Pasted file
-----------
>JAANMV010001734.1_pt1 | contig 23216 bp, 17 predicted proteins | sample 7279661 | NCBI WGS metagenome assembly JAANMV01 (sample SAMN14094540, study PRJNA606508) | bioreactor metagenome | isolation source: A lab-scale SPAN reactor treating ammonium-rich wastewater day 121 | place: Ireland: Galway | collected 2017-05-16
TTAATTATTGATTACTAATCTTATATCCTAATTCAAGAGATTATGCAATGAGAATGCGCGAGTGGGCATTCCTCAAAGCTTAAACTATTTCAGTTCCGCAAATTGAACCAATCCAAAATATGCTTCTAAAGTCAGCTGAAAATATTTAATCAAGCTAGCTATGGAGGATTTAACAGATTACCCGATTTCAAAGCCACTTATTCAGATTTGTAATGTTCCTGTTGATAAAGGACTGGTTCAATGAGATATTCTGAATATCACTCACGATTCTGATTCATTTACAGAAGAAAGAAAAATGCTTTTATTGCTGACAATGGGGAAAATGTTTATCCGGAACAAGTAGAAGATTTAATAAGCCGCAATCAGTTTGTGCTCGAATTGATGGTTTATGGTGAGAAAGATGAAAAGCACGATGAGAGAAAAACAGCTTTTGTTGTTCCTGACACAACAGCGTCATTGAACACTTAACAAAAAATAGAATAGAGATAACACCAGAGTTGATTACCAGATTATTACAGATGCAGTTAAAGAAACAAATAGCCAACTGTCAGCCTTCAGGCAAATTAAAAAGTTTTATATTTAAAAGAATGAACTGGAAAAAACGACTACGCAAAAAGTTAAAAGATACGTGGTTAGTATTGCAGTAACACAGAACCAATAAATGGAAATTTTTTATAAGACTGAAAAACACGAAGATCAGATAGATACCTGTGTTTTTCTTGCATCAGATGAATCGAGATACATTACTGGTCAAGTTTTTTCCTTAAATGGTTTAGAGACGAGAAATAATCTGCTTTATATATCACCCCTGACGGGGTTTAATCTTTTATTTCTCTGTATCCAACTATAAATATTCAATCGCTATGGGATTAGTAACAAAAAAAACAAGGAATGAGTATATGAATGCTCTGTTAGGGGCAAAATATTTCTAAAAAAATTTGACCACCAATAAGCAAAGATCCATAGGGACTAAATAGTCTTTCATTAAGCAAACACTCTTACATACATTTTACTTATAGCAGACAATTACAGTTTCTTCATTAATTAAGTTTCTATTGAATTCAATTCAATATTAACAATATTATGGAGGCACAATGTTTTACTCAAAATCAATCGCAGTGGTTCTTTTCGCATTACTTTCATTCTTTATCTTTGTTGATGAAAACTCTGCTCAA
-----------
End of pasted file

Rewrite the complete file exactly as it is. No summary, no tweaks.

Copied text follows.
>JAANMV010001734.1_pt1 | contig 23216 bp, 17 predicted proteins | sample 7279661 | NCBI WGS metagenome assembly JAANMV01 (sample SAMN14094540, study PRJNA606508) | bioreactor metagenome | isolation source: A lab-scale SPAN reactor treating ammonium-rich wastewater day 121 | place: Ireland: Galway | collected 2017-05-16
TTAATTATTGATTACTAATCTTATATCCTAATTCAAGAGATTATGCAATGAGAATGCGCGAGTGGGCATTCCTCAAAGCTTAAACTATTTCAGTTCCGCAAATTGAACCAATCCAAAATATGCTTCTAAAGTCAGCTGAAAATATTTAATCAAGCTAGCTATGGAGGATTTAACAGATTACCCGATTTCAAAGCCACTTATTCAGATTTGTAATGTTCCTGTTGATAAAGGACTGGTTCAATGAGATATTCTGAATATCACTCACGATTCTGATTCATTTACAGAAGAAAGAAAAATGCTTTTATTGCTGACAATGGGGAAAATGTTTATCCGGAACAAGTAGAAGATTTAATAAGCCGCAATCAGTTTGTGCTCGAATTGATGGTTTATGGTGAGAAAGATGAAAAGCACGATGAGAGAAAAACAGCTTTTGTTGTTCCTGACACAACAGCGTCATTGAACACTTAACAAAAAATAGAATAGAGATAACACCAGAGTTGATTACCAGATTATTACAGATGCAGTTAAAGAAACAAATAGCCAACTGTCAGCCTTCAGGCAAATTAAAAAGTTTTATATTTAAAAGAATGAACTGGAAAAAACGACTACGCAAAAAGTTAAAAGATACGTGGTTAGTATTGCAGTAACACAGAACCAATAAATGGAAATTTTTTATAAGACTGAAAAACACGAAGATCAGATAGATACCTGTGTTTTTCTTGCATCAGATGAATCGAGATACATTACTGGTCAAGTTTTTTCCTTAAATGGTTTAGAGACGAGAAATAATCTGCTTTATATATCACCCCTGACGGGGTTTAATCTTTTATTTCTCTGTATCCAACTATAAATATTCAATCGCTATGGGATTAGTAACAAAAAAAACAAGGAATGAGTATATGAATGCTCTGTTAGGGGCAAAATATTTCTAAAAAAATTTGACCACCAATAAGCAAAGATCCATAGGGACTAAATAGTCTTTCATTAAGCAAACACTCTTACATACATTTTACTTATAGCAGACAATTACAGTTTCTTCATTAATTAAGTTTCTATTGAATTCAATTCAATATTAACAATATTATGGAGGCACAATGTTTTACTCAAAATCAATCGCAGTGGTTCTTTTCGCATTACTTTCATTCTTTATCTTTGTTGATGAAAACTCTGCTCAA